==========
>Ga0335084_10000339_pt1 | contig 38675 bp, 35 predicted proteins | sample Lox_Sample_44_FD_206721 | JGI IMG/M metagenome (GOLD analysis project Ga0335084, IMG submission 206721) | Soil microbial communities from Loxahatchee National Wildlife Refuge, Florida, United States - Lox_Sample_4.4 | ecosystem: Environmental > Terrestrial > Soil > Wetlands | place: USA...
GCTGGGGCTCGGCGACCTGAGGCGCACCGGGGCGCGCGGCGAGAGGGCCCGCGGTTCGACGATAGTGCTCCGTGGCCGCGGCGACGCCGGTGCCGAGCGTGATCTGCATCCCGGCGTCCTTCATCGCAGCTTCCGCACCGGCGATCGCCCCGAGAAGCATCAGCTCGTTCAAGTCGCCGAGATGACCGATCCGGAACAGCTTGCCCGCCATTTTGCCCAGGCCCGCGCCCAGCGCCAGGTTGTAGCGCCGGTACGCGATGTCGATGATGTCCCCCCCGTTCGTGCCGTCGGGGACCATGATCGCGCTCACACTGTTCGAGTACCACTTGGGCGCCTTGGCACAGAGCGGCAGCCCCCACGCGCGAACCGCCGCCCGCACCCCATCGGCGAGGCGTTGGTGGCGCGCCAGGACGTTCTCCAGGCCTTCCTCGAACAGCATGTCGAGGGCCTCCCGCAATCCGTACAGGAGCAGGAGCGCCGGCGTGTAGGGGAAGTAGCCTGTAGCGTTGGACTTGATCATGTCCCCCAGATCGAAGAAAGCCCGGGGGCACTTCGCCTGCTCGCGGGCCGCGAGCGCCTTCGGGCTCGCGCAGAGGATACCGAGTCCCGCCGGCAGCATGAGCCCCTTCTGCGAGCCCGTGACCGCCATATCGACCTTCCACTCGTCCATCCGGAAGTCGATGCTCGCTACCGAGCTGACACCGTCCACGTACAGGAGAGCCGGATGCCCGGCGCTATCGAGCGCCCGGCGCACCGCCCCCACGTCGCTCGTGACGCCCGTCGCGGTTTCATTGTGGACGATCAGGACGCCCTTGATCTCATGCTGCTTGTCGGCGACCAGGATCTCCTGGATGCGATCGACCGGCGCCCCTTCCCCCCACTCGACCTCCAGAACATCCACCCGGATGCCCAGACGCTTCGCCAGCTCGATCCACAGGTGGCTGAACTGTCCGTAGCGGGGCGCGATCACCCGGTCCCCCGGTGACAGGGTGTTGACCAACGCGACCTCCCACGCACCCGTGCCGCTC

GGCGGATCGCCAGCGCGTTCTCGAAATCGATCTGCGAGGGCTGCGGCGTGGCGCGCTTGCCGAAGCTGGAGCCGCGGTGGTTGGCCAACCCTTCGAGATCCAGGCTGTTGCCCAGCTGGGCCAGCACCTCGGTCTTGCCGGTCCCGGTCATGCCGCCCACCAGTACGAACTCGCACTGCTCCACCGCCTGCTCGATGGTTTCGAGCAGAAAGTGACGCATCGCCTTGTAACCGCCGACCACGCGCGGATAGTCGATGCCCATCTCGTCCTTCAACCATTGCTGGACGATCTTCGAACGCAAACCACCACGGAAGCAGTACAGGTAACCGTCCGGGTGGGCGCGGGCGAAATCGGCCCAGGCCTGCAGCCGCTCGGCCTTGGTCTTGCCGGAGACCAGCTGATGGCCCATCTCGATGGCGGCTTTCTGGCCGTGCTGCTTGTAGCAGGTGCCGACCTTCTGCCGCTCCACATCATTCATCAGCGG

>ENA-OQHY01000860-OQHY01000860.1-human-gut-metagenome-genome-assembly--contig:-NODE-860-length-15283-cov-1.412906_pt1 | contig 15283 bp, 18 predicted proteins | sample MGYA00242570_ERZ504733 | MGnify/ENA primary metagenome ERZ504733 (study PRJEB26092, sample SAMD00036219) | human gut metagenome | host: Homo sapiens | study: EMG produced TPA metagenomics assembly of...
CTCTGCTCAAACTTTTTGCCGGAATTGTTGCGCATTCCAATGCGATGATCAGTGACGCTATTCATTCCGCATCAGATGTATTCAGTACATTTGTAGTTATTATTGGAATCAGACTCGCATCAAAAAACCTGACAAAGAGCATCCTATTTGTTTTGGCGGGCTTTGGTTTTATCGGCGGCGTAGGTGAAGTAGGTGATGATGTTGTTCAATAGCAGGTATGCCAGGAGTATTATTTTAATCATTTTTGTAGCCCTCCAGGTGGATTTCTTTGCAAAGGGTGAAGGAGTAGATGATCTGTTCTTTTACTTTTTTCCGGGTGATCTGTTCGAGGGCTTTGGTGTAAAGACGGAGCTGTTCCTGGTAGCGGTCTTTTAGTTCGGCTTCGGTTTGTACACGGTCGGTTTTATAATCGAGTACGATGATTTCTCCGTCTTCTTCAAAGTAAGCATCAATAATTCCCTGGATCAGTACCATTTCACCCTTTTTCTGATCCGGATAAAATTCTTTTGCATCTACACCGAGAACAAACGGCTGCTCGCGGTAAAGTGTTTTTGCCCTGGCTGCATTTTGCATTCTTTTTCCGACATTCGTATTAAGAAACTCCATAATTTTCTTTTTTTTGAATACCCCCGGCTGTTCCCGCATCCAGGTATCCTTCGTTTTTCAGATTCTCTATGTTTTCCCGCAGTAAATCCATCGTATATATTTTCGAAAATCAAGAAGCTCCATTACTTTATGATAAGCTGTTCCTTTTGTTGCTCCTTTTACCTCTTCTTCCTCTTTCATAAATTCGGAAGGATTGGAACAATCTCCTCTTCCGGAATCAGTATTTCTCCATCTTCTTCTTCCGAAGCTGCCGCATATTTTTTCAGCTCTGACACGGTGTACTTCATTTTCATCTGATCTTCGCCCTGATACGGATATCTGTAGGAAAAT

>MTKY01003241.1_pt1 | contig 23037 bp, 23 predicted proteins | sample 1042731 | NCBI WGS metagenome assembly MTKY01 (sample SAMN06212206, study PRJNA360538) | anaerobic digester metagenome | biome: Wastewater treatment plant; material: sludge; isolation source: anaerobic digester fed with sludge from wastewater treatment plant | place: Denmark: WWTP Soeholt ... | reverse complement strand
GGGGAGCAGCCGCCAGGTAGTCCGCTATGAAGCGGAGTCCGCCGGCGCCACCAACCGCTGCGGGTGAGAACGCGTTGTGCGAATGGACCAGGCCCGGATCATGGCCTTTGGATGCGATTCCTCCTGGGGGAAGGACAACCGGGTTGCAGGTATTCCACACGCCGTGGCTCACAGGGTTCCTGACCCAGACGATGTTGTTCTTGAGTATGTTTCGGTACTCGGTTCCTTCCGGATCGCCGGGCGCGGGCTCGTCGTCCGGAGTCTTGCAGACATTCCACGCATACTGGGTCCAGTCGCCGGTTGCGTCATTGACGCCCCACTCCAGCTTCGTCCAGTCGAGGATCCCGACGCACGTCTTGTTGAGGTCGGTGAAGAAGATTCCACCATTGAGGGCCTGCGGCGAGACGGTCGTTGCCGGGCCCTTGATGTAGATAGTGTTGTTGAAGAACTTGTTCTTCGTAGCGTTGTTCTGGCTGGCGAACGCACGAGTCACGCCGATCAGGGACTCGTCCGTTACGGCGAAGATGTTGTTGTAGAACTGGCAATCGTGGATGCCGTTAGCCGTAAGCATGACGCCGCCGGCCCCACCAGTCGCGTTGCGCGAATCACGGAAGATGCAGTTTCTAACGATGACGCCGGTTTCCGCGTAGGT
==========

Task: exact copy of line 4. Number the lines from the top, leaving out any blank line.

>ENA-OQHY01000860-OQHY01000860.1-human-gut-metagenome-genome-assembly--contig:-NODE-860-length-15283-cov-1.412906_pt1 | contig 15283 bp, 18 predicted proteins | sample MGYA00242570_ERZ504733 | MGnify/ENA primary metagenome ERZ504733 (study PRJEB26092, sample SAMD00036219) | human gut metagenome | host: Homo sapiens | study: EMG produced TPA metagenomics assembly of...